Document Type


Publication Date



The text below serves as program notes to Ventania. The particular use of commas and capitalized letters is intentional and should not be altered. “Vento”, in Portuguese, means “wind”, and “ventania”, a particularly strong wind, Twenty-three surviving fragments of music are presented here, says the composer, in a somewhat uncomfortable explanatory tone, One after the other, he continues, As if they could possibly reconstruct all the other meaningful connections that were lost along the way, The wind has come and gone, someone oddly interrupts, at times no one seems to be paying attention, or is it just me, one can hear people arguing that the poem is about oneness and individuality, I wonder how much of that is rubbish and how much is true, although even the shape of it can be seen as the path of a falling leaf, That is for sure, she nods, and then they engage in a short conversation about this music being partly derived from speech, I don’t quite understand it, but I realize I should not insist on the subject.


Flute, clarinet, violin, cello, piano and percussion. [ca. 13’00] Premiered by Ruckus Ensemble: Frank Cox (cello), Lisa Cella (flute), E. Michael Richards (clarinet), Tom Goldstein (percussion), Thomas Moore (piano), Brian Stone (conductor), Airi Yoshioka (violin). Stanford University, April 22, 2005.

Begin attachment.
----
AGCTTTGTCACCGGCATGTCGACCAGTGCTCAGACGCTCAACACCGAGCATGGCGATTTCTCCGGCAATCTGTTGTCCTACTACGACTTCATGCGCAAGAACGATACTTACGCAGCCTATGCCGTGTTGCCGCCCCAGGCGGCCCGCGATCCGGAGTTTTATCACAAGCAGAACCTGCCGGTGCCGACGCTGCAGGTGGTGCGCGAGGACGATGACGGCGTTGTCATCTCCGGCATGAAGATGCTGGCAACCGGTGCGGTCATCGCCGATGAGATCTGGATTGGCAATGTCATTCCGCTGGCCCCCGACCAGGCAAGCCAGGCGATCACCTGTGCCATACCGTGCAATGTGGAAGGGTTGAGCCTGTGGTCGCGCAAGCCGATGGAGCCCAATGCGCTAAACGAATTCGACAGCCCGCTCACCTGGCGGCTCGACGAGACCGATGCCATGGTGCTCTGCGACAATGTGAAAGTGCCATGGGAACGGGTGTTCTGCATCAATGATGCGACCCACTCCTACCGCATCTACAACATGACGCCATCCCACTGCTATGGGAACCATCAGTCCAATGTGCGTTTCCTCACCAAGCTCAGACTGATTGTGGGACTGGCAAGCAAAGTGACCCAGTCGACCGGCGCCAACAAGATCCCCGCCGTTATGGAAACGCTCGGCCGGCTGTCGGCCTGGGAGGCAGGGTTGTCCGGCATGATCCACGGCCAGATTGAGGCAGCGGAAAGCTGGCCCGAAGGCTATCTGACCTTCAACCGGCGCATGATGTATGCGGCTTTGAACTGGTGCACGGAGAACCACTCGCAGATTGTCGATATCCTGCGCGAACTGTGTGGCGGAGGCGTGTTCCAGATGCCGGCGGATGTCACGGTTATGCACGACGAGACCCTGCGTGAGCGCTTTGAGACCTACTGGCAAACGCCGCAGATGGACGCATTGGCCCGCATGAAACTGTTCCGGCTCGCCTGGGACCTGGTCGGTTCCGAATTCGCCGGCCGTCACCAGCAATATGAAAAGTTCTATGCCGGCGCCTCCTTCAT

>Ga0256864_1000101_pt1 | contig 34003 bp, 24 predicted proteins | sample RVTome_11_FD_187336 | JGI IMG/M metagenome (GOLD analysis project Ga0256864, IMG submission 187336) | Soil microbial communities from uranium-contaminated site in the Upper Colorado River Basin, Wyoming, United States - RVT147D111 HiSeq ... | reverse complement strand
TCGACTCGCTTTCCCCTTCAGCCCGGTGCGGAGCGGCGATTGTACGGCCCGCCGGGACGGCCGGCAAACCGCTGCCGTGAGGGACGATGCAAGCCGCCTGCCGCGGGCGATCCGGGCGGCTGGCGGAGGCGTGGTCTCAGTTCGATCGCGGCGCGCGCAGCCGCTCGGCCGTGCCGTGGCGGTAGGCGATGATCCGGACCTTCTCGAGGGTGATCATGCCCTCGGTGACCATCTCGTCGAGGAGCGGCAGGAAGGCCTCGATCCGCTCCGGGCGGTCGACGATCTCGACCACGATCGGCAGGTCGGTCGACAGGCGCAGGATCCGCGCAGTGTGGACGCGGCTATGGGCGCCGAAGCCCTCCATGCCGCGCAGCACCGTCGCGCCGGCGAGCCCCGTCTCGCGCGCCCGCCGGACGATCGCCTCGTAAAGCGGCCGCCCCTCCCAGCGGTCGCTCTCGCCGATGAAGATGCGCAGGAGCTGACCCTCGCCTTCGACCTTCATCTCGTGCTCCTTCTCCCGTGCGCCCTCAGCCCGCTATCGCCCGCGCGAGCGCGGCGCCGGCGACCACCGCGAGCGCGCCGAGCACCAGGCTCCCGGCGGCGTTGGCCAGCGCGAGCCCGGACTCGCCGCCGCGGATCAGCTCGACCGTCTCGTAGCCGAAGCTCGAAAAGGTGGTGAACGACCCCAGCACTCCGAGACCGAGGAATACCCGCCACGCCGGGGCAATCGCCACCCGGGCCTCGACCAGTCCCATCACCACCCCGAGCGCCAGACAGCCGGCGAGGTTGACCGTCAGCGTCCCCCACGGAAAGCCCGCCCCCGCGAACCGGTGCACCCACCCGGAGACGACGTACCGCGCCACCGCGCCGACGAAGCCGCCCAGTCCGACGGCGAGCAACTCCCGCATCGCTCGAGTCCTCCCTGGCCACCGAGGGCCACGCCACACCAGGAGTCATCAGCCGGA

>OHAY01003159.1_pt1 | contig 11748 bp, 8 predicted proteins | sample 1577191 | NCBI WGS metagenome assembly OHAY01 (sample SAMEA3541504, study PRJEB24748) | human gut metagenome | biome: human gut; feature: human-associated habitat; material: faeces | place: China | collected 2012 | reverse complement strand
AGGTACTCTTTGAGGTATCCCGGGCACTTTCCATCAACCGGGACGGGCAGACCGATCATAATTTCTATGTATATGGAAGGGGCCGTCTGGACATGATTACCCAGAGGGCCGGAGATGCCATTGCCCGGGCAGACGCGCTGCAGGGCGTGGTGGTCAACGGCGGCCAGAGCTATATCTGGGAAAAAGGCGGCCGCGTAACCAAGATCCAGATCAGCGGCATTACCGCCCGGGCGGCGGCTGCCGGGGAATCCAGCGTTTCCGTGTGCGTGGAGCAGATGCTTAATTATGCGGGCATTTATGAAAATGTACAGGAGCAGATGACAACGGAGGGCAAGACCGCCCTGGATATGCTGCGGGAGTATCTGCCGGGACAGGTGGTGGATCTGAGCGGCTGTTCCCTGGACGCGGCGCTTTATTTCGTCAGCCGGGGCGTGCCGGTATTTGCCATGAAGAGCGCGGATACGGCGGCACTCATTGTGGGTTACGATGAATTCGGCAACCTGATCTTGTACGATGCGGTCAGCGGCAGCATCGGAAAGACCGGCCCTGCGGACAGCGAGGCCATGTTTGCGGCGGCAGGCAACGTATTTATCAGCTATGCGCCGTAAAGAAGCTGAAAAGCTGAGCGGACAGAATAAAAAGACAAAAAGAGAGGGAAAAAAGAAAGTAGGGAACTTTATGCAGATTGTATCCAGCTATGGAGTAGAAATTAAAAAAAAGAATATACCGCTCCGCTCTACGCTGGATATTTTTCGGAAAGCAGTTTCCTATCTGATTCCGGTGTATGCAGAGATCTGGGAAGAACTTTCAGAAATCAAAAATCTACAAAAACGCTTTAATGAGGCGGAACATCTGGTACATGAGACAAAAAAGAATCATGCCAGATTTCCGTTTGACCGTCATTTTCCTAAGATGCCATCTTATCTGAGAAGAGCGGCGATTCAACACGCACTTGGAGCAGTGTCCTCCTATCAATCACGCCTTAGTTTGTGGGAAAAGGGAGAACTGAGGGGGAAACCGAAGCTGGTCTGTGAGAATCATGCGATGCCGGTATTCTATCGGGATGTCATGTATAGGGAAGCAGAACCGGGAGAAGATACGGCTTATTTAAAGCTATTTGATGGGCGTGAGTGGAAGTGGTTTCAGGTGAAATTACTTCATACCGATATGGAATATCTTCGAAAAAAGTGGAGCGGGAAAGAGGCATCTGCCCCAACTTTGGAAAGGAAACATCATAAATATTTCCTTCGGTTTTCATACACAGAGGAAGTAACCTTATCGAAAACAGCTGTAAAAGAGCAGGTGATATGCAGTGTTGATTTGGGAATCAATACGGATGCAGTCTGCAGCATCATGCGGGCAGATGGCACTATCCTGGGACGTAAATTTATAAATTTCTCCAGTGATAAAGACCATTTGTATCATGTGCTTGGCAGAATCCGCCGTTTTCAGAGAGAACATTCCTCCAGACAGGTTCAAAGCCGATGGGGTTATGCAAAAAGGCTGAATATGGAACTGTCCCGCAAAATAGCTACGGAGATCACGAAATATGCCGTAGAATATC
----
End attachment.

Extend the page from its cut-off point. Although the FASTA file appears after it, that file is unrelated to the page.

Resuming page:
This work is licensed under a Creative Commons Attribution-NonCommercial-ShareAlike 3.0 Unported License.

Included in

Composition Commons



To view the content in your browser, please download Adobe Reader or, alternately,
you may Download the file to your hard drive.

NOTE: The latest versions of Adobe Reader do not support viewing PDF files within Firefox on Mac OS and if you are using a modern (Intel) Mac, there is no official plugin for viewing PDF files within the browser window.